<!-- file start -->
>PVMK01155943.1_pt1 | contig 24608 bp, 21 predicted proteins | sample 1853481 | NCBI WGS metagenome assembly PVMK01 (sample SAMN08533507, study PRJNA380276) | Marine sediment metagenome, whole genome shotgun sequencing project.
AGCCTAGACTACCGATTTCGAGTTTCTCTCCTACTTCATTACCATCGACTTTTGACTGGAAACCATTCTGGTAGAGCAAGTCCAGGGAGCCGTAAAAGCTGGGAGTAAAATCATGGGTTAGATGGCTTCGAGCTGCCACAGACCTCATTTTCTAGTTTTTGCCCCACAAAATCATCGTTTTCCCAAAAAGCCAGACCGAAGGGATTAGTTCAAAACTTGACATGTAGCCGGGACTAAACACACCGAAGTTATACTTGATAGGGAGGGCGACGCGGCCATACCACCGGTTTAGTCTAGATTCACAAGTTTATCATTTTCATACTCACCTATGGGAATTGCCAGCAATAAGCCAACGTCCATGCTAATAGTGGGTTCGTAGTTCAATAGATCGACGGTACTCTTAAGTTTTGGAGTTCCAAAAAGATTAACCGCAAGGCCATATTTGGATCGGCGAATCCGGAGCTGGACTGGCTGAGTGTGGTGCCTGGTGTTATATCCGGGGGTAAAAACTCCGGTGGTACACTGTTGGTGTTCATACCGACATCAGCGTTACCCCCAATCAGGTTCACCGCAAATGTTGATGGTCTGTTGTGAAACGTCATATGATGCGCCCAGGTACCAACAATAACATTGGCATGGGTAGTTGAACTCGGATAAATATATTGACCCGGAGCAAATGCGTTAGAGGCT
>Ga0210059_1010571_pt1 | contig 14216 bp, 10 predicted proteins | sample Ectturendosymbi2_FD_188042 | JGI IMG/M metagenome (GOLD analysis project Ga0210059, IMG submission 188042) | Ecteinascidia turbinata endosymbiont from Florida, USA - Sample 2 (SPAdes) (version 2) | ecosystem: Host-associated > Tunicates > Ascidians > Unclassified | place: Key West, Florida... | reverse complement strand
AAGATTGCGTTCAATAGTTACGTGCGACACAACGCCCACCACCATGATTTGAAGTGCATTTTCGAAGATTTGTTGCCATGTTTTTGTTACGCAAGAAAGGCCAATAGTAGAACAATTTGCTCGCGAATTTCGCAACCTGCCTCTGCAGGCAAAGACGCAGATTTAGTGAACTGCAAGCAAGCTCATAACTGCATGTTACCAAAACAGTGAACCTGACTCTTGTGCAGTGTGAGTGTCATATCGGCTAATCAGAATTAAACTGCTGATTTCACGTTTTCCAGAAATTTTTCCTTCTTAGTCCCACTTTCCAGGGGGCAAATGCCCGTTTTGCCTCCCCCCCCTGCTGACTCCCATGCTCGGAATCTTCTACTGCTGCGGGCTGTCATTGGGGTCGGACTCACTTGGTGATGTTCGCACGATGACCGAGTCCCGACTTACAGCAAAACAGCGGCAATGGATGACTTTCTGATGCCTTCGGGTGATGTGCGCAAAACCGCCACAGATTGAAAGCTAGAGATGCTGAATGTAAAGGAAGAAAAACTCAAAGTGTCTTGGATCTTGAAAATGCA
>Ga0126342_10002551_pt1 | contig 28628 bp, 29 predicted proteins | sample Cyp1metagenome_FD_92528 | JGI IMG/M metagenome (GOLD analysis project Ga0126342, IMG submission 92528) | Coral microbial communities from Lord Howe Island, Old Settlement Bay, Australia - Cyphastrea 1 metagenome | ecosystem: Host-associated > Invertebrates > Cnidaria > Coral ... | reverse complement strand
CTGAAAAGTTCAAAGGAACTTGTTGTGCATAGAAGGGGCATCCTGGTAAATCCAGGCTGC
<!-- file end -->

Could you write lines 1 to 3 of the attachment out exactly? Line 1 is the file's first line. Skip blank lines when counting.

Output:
>PVMK01155943.1_pt1 | contig 24608 bp, 21 predicted proteins | sample 1853481 | NCBI WGS metagenome assembly PVMK01 (sample SAMN08533507, study PRJNA380276) | Marine sediment metagenome, whole genome shotgun sequencing project.
AGCCTAGACTACCGATTTCGAGTTTCTCTCCTACTTCATTACCATCGACTTTTGACTGGAAACCATTCTGGTAGAGCAAGTCCAGGGAGCCGTAAAAGCTGGGAGTAAAATCATGGGTTAGATGGCTTCGAGCTGCCACAGACCTCATTTTCTAGTTTTTGCCCCACAAAATCATCGTTTTCCCAAAAAGCCAGACCGAAGGGATTAGTTCAAAACTTGACATGTAGCCGGGACTAAACACACCGAAGTTATACTTGATAGGGAGGGCGACGCGGCCATACCACCGGTTTAGTCTAGATTCACAAGTTTATCATTTTCATACTCACCTATGGGAATTGCCAGCAATAAGCCAACGTCCATGCTAATAGTGGGTTCGTAGTTCAATAGATCGACGGTACTCTTAAGTTTTGGAGTTCCAAAAAGATTAACCGCAAGGCCATATTTGGATCGGCGAATCCGGAGCTGGACTGGCTGAGTGTGGTGCCTGGTGTTATATCCGGGGGTAAAAACTCCGGTGGTACACTGTTGGTGTTCATACCGACATCAGCGTTACCCCCAATCAGGTTCACCGCAAATGTTGATGGTCTGTTGTGAAACGTCATATGATGCGCCCAGGTACCAACAATAACATTGGCATGGGTAGTTGAACTCGGATAAATATATTGACCCGGAGCAAATGCGTTAGAGGCT
>Ga0210059_1010571_pt1 | contig 14216 bp, 10 predicted proteins | sample Ectturendosymbi2_FD_188042 | JGI IMG/M metagenome (GOLD analysis project Ga0210059, IMG submission 188042) | Ecteinascidia turbinata endosymbiont from Florida, USA - Sample 2 (SPAdes) (version 2) | ecosystem: Host-associated > Tunicates > Ascidians > Unclassified | place: Key West, Florida... | reverse complement strand